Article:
Life Sciences

Changing the game: The dynamics and complexities of switching delivery formats for sterile injectable therapies

By Christy Eatmon, Global SME, sterile drug products, pharma services, Thermo Fisher Scientific

The injectable drug market is booming, expected to hit a staggering market value of $762.48 billion market value by 2028 from $52.88 billion in 20231.

With the surge in demand for vaccines and treatments for chronic diseases, the pharmaceutical industry faces a parallel increase in demand for primary packaging. As suppliers grapple with rising costs and supply constraints, shifting delivery formats of injectable therapies is emerging as a viable strategy for better lifecycle management.

Why change delivery formats?

Switching delivery formats is not merely a logistical exercise; it can bring a drug to market faster, make it usable in diverse settings, optimise costs and make administration easier for patients. One significant shift is from bulk glass vials to pre-filled syringes. This change enhances patient safety by eliminating dosing errors, streamlines the delivery process and allows for greater convenience. A pre-filled syringe can be administered directly, while a vial involves several preparatory steps, each introducing potential errors.

Types of presentation shifts

Common presentation changes involve shifting from ampoules to liquid-filled vials, lyophilised vials or pre-filled syringes and cartridges. One notable trend is moving from frozen liquid vials stored at -70°C to liquid vials stored at 2°C to 8°C. This shift significantly reduces the storage and distribution costs. Another change involves freeze-drying or lyophilisation, which is particularly beneficial for biological products requiring long-term storage.

The complexity of switching

Shifting delivery formats is far from straightforward. It requires a multidisciplinary approach, involving departments from product development to regulatory teams. Several factors like the physicochemical properties of the molecule, interactions with device components and impacts on product stability and quality are critical to the transition. The molecule type, value of the product, long-term storage goals and regulatory paths are all essential considerations in choosing the optimal format.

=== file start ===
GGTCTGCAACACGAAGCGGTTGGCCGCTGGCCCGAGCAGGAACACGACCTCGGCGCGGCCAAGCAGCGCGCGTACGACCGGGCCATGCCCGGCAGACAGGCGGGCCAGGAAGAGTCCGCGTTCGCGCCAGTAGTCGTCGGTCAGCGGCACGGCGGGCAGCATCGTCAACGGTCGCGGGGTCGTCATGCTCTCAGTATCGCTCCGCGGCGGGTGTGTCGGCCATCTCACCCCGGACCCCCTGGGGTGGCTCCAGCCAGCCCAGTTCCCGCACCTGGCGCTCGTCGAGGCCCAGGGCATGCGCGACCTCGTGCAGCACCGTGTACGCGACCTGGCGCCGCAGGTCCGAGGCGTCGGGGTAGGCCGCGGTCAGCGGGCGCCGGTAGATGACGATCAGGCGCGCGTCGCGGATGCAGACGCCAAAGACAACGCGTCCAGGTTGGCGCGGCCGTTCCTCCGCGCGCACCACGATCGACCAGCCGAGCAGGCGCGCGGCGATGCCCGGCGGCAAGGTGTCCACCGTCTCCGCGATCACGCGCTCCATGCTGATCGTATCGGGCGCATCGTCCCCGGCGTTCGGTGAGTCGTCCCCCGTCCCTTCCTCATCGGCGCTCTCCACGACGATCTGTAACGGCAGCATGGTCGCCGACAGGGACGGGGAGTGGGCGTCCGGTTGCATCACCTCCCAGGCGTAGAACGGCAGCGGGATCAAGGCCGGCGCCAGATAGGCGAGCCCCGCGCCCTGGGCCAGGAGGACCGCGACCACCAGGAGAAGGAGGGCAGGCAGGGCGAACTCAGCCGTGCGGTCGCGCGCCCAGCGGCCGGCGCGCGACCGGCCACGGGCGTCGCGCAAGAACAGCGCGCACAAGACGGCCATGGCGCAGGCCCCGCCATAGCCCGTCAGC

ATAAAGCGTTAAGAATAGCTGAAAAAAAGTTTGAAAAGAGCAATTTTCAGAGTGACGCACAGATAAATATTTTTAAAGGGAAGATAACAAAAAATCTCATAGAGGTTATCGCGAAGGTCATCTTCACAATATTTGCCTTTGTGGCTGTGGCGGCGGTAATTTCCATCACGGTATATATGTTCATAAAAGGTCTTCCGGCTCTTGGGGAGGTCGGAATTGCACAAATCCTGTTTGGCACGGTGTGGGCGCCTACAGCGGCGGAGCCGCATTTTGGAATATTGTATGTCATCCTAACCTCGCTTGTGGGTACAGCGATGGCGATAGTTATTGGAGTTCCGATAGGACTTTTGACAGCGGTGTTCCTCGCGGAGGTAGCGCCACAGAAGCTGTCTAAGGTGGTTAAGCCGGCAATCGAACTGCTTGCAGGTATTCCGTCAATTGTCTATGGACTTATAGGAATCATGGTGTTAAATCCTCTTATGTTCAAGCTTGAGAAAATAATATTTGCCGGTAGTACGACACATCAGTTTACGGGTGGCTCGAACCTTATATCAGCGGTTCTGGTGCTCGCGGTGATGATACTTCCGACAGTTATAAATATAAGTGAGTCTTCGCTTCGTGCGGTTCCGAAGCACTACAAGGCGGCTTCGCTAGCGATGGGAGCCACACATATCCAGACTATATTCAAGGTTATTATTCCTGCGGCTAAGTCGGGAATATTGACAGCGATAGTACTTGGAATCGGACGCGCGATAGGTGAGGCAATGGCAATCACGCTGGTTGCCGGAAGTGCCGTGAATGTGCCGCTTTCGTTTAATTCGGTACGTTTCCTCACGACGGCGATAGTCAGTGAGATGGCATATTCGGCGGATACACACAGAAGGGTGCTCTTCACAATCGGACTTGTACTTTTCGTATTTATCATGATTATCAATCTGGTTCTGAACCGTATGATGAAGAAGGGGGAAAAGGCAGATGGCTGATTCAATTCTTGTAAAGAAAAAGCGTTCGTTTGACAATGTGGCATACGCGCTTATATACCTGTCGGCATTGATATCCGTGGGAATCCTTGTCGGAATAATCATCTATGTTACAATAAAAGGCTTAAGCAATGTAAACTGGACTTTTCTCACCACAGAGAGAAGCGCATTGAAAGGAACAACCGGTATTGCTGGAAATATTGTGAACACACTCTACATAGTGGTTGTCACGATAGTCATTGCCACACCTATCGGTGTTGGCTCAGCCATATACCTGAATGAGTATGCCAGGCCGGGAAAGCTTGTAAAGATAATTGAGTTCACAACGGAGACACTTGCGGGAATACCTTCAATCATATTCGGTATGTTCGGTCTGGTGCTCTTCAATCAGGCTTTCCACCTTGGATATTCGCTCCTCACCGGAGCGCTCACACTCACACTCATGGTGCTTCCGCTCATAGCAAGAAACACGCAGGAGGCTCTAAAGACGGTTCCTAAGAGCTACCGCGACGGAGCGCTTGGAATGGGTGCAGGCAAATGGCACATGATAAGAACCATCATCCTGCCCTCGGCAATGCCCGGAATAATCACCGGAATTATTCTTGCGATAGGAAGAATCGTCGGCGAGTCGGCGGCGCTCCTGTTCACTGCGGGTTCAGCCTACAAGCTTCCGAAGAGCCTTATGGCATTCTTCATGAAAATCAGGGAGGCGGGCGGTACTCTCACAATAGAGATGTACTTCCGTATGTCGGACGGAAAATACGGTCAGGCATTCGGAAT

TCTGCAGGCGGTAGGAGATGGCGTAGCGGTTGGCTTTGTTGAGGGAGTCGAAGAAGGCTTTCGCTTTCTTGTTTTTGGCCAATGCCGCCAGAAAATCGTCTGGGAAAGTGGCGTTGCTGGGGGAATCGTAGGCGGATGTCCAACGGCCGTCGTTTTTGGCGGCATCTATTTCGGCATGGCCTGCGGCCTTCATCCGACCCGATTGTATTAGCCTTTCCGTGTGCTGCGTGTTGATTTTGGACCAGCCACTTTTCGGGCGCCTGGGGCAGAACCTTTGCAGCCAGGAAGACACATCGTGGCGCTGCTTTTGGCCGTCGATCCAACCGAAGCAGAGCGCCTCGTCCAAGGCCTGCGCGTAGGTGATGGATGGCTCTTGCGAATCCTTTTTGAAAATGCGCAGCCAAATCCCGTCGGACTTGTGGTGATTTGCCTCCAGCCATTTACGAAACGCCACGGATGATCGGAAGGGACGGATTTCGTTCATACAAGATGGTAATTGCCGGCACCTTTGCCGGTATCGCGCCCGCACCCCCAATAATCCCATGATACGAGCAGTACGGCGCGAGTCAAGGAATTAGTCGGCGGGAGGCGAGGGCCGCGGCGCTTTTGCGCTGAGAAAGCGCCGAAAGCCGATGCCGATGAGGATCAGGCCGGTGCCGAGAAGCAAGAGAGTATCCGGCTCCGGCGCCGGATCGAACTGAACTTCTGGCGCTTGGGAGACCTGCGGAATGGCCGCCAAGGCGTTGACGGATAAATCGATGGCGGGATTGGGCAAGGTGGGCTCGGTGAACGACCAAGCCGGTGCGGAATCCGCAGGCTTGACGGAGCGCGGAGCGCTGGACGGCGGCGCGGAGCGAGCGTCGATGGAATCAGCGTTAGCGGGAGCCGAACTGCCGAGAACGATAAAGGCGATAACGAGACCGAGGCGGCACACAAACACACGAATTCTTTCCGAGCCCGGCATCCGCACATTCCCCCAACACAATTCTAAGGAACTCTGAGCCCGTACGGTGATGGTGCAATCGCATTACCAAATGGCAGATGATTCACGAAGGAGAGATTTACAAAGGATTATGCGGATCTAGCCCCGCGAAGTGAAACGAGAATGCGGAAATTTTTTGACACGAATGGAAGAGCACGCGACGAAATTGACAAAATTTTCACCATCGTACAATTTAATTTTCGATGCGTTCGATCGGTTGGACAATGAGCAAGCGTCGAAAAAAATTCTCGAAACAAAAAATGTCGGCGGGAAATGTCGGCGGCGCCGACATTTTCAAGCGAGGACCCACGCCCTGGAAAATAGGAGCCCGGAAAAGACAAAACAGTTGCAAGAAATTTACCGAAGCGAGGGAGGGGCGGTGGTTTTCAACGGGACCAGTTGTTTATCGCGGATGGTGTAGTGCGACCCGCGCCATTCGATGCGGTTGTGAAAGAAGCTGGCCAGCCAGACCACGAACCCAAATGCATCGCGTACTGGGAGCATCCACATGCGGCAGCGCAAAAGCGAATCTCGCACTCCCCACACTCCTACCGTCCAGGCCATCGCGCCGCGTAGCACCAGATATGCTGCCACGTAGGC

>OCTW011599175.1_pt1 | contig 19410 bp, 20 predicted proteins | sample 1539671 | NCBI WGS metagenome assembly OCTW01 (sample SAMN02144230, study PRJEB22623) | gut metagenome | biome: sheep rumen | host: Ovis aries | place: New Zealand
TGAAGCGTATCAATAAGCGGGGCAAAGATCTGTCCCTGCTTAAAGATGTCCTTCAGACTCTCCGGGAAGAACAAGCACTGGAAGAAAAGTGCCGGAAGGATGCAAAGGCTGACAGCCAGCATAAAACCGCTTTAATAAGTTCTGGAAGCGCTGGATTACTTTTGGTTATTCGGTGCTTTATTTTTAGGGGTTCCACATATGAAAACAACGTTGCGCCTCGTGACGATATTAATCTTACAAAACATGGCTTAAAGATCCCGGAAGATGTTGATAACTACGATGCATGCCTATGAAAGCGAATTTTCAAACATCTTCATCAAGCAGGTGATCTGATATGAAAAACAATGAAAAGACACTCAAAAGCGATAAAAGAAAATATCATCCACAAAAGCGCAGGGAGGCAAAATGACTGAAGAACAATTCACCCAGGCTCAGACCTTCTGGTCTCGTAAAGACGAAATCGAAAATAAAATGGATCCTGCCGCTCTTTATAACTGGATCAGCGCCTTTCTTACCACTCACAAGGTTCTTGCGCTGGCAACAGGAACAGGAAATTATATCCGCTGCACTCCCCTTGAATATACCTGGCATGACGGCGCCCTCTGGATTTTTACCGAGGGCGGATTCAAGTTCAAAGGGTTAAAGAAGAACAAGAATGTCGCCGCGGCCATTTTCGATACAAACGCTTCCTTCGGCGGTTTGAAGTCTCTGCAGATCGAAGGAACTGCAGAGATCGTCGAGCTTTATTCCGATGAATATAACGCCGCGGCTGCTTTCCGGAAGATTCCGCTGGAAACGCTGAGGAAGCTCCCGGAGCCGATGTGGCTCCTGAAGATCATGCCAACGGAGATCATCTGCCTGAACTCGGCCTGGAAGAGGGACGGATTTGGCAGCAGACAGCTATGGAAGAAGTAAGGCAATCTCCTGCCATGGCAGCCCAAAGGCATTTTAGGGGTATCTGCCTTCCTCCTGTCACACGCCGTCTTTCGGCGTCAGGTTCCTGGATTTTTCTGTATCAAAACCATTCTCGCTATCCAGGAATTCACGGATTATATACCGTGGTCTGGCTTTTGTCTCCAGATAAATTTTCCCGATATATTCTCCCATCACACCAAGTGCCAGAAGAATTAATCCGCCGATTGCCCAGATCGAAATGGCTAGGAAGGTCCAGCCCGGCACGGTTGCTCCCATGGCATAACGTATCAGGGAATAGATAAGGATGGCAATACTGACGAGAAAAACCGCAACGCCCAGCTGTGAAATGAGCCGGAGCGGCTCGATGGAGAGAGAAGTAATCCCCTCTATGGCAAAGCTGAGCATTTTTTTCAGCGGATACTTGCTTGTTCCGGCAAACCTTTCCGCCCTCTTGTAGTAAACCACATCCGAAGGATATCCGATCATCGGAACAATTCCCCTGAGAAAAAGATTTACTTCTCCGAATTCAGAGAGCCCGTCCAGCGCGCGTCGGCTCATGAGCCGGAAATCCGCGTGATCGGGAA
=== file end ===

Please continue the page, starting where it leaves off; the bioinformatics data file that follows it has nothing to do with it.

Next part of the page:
Key considerations

  • Material concerns: When switching, maintaining the quality of the drug substance is crucial. For instance, if shifting from a frozen liquid to a 5C liquid, the use of excipients like cryo-protectants must be carefully evaluated for their impact on product integrity.
  • Timeline factors: The timing of the shift is also strategic. Stability and compatibility tests, often taking 6-12 months, need to be factored into the timeline. Generally, it’s advisable to have the product in its final presentation by Phase 3 of the clinical trials.
  • Regulatory issues: Regulatory considerations are a major part of the transition. Requirements range from extractable studies to container closure integrity testing (CCIT). Each alteration triggers a set of regulatory considerations, necessitating a comprehensive strategy for a smooth approval pathway.


Changing the delivery format of an injectable therapy is a complex, but increasingly essential strategy for suppliers. Whether motivated by patient-centricity or market competition, this transition can offer manifold benefits, from cost savings to improved patient outcomes.

However, this change is not without its challenges. Material, timeline, and regulatory considerations add layers of complexity that demand a holistic, collaborative approach. When carefully managed, switching delivery formats not only enhances the return on investment for companies, but also significantly benefits patients and healthcare providers. Thus, in a market marked by relentless growth and dynamic needs, the ability to adapt delivery formats could well be a game-changer for the pharmaceutical industry.


  1. Injectable drugs market size & share analysis – Growth trends & forecasts (2023—2028).” Morder Intelligence.